My dad died 15 years ago yesterday.
He came down with Parkinson and diabetes just as I was finishing school in 1981. That very long summer, from May to September, I got a job at the company he’d begun working for a few years earlier, a big computer consultancy, and had the fun of commuting to work with him. He was getting gentler, becoming a better listener. Gone were the days when we hadn’t seen eye to eye on anything. He’d fought my teenagedom tooth and nail. The summer I was 18 all that was no longer an issue, and I realized how similar we were.
Soon after I left home that fall he was fired because he regularly fell asleep on the job. But his colleagues stood up for him, and his dismissal was converted into early retirement, with a disability pension.
So my mother and he got very lucky. They were able to enjoy the second half of the 1980s and the early 90s together in retirement, doing volunteer work and part-time jobs and spending more and more time on Drummond. Some time, it must have been in 1991 or 1992, they moved up there year round. Larry, Mike and Adam helped them move. I was busy starting my museum career and getting to know Helmut, and saw my parents only once a year. Helmut and I got married after two years in love, relatively soon, in effect because I wanted him to meet my father as my husband. They loved each other. I’ll never forget Helmut carrying him upstairs. A year later dad was gone.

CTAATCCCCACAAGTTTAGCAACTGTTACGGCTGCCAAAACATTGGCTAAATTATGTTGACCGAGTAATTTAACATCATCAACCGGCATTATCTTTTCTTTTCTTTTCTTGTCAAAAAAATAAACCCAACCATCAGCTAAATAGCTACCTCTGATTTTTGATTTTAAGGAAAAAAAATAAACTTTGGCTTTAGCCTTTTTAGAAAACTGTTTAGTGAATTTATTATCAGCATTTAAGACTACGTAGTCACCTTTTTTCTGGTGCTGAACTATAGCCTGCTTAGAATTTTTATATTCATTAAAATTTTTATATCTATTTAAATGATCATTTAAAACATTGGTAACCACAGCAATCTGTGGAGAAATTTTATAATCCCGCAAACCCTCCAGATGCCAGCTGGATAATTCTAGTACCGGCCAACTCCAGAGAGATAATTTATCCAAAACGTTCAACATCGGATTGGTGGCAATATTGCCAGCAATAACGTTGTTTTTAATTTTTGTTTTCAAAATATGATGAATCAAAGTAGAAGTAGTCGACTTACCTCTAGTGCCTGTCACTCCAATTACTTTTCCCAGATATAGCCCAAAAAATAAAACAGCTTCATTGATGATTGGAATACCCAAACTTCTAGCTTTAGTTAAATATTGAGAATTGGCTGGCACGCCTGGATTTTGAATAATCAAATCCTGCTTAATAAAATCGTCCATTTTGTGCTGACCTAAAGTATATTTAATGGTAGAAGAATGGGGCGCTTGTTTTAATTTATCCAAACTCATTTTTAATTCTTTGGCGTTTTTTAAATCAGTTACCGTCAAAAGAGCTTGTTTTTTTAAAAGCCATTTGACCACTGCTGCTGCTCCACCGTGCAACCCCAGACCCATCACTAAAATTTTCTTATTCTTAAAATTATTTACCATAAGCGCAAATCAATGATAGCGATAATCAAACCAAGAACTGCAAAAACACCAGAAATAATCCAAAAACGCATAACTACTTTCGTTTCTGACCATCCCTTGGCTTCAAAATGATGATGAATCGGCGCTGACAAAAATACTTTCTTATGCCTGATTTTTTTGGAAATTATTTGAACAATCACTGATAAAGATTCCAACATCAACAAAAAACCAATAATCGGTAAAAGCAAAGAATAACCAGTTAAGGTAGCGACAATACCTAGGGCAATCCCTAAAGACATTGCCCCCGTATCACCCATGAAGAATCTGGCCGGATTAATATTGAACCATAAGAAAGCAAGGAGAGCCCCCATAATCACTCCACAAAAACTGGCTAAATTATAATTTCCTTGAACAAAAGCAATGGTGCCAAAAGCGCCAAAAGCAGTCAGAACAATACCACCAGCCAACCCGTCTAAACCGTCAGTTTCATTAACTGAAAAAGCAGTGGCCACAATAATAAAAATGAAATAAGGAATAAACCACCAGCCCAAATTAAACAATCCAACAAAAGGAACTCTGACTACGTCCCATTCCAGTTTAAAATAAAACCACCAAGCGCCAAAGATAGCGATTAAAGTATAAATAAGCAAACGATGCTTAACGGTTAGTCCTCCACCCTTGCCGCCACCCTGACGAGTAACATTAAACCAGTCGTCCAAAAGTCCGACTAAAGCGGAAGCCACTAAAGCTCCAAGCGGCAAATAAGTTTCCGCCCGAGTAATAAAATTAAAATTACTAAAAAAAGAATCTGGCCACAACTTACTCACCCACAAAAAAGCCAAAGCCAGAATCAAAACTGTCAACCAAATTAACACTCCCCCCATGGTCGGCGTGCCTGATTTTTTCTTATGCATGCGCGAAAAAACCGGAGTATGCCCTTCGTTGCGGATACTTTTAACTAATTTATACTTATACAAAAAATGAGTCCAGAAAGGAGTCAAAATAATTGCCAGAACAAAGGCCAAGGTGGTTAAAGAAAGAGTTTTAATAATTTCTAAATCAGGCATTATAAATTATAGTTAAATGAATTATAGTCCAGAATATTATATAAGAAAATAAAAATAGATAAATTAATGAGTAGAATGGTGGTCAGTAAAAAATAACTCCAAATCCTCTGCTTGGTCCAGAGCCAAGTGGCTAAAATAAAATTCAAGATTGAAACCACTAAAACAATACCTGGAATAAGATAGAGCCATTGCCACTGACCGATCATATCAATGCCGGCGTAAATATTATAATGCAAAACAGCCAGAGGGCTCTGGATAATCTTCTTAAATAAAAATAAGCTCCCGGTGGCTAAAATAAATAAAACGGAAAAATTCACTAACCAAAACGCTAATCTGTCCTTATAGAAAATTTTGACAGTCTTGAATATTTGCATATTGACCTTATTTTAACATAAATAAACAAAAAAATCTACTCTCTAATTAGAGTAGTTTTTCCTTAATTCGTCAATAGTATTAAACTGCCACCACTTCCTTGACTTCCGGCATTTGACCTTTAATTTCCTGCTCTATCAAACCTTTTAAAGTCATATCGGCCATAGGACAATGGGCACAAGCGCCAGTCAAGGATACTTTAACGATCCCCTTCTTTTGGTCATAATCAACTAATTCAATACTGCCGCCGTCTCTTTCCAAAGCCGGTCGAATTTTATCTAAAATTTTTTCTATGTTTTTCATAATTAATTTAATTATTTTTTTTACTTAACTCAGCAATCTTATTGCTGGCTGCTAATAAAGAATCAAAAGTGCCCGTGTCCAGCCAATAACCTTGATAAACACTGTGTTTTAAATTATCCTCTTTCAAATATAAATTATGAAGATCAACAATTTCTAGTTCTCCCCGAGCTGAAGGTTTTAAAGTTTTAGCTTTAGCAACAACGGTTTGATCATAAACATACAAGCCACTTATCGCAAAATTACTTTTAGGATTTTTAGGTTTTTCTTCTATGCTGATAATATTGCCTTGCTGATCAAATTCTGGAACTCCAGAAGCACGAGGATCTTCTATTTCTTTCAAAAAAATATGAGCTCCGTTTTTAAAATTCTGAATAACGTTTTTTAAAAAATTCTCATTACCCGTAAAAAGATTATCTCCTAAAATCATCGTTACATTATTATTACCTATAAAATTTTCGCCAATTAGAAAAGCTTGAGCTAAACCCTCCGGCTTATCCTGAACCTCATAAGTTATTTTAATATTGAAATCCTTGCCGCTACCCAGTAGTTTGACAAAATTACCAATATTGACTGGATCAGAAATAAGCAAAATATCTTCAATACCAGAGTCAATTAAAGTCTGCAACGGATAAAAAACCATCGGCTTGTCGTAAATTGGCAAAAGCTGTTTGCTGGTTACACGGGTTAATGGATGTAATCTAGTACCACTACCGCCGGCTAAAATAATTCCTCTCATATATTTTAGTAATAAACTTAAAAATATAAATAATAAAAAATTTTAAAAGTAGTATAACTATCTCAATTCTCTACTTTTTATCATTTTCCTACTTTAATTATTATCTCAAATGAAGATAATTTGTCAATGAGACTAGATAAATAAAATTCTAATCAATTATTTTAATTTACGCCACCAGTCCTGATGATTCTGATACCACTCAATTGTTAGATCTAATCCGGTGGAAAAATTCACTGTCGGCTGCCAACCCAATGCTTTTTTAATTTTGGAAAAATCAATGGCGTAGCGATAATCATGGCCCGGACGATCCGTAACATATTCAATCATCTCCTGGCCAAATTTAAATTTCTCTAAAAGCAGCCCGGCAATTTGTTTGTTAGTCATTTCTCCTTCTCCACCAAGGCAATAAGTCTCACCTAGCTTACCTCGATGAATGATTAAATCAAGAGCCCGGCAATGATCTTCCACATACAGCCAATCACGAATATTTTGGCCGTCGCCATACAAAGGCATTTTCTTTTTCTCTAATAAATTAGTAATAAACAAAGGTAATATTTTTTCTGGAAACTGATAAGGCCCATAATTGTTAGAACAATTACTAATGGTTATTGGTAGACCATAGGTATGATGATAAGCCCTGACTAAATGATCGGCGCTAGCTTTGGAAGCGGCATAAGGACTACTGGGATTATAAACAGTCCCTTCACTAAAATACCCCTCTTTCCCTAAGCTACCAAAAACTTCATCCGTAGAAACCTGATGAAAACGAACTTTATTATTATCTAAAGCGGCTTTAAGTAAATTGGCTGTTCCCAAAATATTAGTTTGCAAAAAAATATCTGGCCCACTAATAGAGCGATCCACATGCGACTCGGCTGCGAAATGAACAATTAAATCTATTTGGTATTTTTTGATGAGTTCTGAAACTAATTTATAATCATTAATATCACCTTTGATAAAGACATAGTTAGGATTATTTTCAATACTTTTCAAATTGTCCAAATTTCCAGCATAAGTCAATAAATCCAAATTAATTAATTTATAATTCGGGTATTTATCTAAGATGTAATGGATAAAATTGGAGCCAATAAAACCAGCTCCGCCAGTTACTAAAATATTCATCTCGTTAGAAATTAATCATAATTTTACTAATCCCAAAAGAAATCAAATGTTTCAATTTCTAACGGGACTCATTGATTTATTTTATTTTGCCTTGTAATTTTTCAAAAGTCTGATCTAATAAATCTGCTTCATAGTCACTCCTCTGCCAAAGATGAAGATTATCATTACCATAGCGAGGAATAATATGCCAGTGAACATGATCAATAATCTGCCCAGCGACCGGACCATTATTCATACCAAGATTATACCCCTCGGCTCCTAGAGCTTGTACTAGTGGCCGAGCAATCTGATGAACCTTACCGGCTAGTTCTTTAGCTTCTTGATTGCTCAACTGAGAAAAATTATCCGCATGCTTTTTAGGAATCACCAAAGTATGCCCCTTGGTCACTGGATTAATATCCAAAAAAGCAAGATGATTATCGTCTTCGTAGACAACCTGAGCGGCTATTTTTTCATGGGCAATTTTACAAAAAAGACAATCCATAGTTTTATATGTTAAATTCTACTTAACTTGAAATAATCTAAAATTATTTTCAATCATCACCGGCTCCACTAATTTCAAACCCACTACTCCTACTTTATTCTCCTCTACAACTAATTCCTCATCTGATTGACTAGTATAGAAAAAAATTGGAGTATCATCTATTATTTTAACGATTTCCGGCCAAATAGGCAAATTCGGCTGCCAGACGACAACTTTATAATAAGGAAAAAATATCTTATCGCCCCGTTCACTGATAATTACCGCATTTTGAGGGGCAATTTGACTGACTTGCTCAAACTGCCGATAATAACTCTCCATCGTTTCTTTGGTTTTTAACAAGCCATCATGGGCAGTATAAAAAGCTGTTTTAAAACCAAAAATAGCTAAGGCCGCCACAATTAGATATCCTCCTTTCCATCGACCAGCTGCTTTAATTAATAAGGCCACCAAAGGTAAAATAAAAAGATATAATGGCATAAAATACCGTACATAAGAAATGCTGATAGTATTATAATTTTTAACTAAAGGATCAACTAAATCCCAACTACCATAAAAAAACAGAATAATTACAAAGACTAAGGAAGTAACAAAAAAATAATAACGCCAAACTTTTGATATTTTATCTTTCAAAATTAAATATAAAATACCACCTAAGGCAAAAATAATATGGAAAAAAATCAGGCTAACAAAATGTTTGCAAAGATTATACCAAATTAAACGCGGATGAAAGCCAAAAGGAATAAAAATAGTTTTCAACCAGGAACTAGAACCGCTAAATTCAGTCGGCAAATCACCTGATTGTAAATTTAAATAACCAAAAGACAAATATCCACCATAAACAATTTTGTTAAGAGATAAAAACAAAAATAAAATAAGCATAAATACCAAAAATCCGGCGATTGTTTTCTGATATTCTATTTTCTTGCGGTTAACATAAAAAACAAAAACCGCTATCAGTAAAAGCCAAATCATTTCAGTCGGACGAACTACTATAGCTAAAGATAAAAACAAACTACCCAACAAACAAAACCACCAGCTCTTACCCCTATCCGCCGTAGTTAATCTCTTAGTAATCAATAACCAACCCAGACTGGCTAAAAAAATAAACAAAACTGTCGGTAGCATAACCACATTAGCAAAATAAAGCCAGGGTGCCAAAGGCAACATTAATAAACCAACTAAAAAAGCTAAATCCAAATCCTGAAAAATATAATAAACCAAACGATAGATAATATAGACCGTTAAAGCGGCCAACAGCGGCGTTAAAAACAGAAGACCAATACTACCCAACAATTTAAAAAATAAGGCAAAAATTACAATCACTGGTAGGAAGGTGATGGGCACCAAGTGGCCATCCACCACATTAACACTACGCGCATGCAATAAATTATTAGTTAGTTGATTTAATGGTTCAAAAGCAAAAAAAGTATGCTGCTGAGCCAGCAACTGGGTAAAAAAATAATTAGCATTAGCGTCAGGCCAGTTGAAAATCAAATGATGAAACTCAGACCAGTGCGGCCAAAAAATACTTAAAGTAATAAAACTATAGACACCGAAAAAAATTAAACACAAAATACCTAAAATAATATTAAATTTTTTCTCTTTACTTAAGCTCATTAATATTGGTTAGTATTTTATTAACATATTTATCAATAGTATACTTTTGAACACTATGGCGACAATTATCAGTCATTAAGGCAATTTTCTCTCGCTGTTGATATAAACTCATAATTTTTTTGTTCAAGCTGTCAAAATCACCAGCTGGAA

When I think of my father I see individual scenes. In Washington: Him in his home office all those years, running his own company from home, with his Wang computer. Him with his rotary printing press, printing off flyers for the various associations he was involved in. Him watering the roses. Him cooking. Him at the clavicord. Him leading Gregorian chant as the cantor at early morning mass (the only time slot granted him) with about 5 parishioners. Him reading Scientific American. Him refusing to throw out 35 years worth of National Geographic. Him laughing about wonderfully silly jokes until the tears came. Him burying one of the dogs, and almost breaking his back over it. Him looking dapper in a grey suit and a pink shirt.
On Drummond: Him at his beloved Macintosh, creating the Latin font he called “Roma”. Him in boats. Him standing silently in the water, looking out. Him defending the trees against my mother’s perpetual wish for a better view of the lake. Him falling asleep over his reading. At the end, him watching the Pope on TV.
He’d converted to Roman Catholicism in 1945 when he came to Germany and saw the cathedrals and met my mother’s family, a scientist who actually believed that Mary had risen to heaven body and soul. We still know so little about what is possible, he would say. We had to get a grip on our emotions, he believed, and think logically. That was actually a huge bone of contention between us, and I studied philosophy for a year or so to try to work out where I stand with regard to the emotions. He was interested in everything connected with learning, a big fan of Martin Gardner and reading everything to do with how the brain works, and I sometimes feel him very close when I’m working.
How I would love to meet him again and pick up where we left off.